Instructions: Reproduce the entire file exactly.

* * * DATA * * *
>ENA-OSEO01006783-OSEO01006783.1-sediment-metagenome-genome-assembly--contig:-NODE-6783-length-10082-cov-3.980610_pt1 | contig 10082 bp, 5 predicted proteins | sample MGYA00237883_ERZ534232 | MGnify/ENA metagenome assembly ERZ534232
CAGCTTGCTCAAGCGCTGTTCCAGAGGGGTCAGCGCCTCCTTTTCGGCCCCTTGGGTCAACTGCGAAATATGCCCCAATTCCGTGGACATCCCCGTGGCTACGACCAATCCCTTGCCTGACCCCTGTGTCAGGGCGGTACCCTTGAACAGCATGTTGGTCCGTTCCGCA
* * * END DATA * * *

>ENA-OSEO01006783-OSEO01006783.1-sediment-metagenome-genome-assembly--contig:-NODE-6783-length-10082-cov-3.980610_pt1 | contig 10082 bp, 5 predicted proteins | sample MGYA00237883_ERZ534232 | MGnify/ENA metagenome assembly ERZ534232
CAGCTTGCTCAAGCGCTGTTCCAGAGGGGTCAGCGCCTCCTTTTCGGCCCCTTGGGTCAACTGCGAAATATGCCCCAATTCCGTGGACATCCCCGTGGCTACGACCAATCCCTTGCCTGACCCCTGTGTCAGGGCGGTACCCTTGAACAGCATGTTGGTCCGTTCCGCA